Agenda item

Dumplin Factory, Unit 1, 6-12 Tulse Hill, London, SW2 2BD (Tulse Hill)


Presentation by the Licensing Officer

The Sub-Committee was informed that this was an application for a new a premises licence. The Sub-Committee’s attention was drawn to chapters 2, 3, 8, 9 and 10 of the Statutory Guidance and Sections 4, 5, 6, 8 and 16 of the Statement of Licensing Policy as the ones particularly relevant to this application. The options available to the Sub- Committee were set out in paragraph 6.2 of the report on page 10-11 of the agenda papers.

The Licensing Officer confirmed that:

·           This was an application for a new premises licence to permit late-night refreshment on Thursday to Saturday from 2300 -0500 hours.

·           Representations had been received from 23 residents and the Licensing team.

·           Ten residents that had objected to the application were in attendance at the meeting. 

·           The application could be found on pages 13-23 of the agenda papers.

·           The layout of the premises could be found on page 31 of the agenda papers.

·           The representations could be found from pages 37-65 of the agenda papers. Redacted copies of representations provided to the applicant could be found on Annex C of the agenda papers.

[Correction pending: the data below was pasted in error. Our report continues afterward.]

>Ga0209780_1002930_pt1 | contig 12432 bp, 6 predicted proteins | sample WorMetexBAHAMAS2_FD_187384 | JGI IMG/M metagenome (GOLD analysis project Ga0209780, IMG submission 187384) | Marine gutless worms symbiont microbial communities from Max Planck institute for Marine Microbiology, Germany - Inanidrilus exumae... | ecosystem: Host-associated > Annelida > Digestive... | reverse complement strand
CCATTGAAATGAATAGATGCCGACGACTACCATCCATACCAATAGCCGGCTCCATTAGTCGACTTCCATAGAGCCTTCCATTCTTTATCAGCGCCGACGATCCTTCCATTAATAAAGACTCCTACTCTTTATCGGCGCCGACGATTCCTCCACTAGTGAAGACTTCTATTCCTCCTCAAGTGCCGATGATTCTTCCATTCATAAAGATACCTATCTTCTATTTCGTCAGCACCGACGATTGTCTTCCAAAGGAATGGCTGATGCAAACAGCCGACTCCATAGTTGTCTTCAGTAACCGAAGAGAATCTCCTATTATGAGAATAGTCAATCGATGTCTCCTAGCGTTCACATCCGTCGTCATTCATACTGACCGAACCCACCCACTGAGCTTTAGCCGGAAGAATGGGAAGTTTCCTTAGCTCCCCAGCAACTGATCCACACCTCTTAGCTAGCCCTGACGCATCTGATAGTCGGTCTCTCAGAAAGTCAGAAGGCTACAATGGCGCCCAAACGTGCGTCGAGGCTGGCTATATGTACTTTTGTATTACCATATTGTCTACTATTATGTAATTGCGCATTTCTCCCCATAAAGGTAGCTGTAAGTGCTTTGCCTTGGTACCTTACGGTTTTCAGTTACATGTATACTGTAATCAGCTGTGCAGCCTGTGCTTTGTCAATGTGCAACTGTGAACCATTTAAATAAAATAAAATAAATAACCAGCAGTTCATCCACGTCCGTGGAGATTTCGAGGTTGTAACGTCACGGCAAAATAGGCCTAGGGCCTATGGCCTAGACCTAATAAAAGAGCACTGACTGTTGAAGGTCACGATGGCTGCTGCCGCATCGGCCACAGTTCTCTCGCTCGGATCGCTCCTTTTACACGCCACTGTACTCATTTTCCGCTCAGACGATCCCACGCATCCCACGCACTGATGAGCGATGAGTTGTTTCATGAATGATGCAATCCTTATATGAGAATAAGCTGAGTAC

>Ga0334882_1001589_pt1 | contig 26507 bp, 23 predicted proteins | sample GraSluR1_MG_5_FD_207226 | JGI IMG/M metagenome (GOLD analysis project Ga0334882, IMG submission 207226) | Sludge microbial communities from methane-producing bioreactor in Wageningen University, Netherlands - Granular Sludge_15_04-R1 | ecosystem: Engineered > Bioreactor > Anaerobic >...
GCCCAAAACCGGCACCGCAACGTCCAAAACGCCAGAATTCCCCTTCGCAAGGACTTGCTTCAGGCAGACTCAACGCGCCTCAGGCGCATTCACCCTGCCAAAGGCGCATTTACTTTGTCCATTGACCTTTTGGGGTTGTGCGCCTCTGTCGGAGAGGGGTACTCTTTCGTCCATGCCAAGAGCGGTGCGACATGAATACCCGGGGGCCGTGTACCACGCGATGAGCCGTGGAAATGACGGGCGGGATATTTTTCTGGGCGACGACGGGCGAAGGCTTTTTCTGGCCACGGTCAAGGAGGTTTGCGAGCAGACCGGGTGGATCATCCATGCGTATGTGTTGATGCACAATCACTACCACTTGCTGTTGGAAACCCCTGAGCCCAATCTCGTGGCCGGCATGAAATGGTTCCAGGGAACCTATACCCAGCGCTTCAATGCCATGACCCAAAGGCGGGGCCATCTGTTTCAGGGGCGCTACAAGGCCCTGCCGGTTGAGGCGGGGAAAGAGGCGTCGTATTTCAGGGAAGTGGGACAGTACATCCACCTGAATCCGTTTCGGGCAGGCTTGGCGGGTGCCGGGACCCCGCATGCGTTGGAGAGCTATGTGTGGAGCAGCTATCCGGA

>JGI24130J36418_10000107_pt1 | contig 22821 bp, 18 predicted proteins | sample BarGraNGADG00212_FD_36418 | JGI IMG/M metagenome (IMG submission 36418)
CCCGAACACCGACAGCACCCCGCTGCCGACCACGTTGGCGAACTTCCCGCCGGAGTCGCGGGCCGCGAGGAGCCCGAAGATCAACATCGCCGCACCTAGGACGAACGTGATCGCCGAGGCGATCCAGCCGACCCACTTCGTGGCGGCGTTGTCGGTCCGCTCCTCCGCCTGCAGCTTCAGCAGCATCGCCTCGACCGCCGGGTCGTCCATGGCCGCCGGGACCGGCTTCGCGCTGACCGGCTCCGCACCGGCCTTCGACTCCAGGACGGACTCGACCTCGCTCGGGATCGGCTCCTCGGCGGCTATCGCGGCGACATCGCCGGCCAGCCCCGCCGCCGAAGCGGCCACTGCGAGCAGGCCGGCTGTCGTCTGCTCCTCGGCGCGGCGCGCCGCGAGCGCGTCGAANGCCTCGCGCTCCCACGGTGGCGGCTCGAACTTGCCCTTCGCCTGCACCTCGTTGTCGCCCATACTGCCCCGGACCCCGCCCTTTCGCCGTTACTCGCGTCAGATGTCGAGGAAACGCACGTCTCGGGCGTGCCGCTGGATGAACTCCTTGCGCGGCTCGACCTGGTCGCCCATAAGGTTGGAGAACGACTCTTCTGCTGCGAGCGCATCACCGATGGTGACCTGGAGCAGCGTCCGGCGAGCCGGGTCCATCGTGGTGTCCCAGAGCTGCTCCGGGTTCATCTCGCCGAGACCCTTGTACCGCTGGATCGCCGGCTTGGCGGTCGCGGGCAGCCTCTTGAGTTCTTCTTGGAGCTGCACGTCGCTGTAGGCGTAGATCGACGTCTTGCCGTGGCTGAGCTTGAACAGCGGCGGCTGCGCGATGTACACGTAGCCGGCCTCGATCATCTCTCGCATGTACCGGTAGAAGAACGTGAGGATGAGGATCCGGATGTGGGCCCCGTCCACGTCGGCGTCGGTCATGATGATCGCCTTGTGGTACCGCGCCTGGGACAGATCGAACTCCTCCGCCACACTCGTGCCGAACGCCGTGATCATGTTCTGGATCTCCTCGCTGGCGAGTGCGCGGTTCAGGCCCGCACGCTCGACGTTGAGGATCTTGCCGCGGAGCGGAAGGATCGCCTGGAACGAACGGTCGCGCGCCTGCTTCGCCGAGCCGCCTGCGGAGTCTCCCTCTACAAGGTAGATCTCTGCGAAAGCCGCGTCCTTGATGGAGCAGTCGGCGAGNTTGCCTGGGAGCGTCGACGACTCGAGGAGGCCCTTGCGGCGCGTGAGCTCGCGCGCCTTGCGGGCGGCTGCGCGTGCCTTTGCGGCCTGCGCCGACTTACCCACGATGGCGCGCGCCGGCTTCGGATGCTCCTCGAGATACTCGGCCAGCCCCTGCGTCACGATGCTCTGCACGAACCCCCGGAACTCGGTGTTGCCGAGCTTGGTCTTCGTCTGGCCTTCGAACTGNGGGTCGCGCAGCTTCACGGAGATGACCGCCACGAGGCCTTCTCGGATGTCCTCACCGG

·           The applicant had written to the objectors but they had maintained their objections.

·           The applicant had agreed to conditions proposed by the Police. These could be found at Annex D of the agenda papers.

·           The applicant had not agreed to reduce or change the hours proposed.


Presentation by the applicant

The applicant, Mr Damian Cardoso Freitas, informed the Sub-Committee that:

·           At age 23, this was his first business venture.

·           He wanted to create a healthy option for local residents and the general public.

·           His target audience were public servants.

·           He had been a bus driver for two and half years and found that there was a struggle with rota patterns for bus drivers. This resulted in a lack of healthy food options for the bus drivers. The only food options for them tended to be kebabs and fast food.

·           He had read through the objections and had set provisions to prevent issues from occurring at the premises.

·           Objectors had raised concerns about parking and parking directly outside premises would not be tolerated. Parking was available across the road and around the corner.

·           In relation to the noise issues raised, he had just opened this past Saturday and found that most of the patrons were ordering takeaway, rather than eating on the premises.

·           He took pride in the premises and did not want any littering around the area and would pick up litter himself if he observed it.

·           Pest control measures will be taken and stock for the premises would be delivered from 10:00 to 11:00.

·           A phone number would be made available for residents who observed any issues with the premises.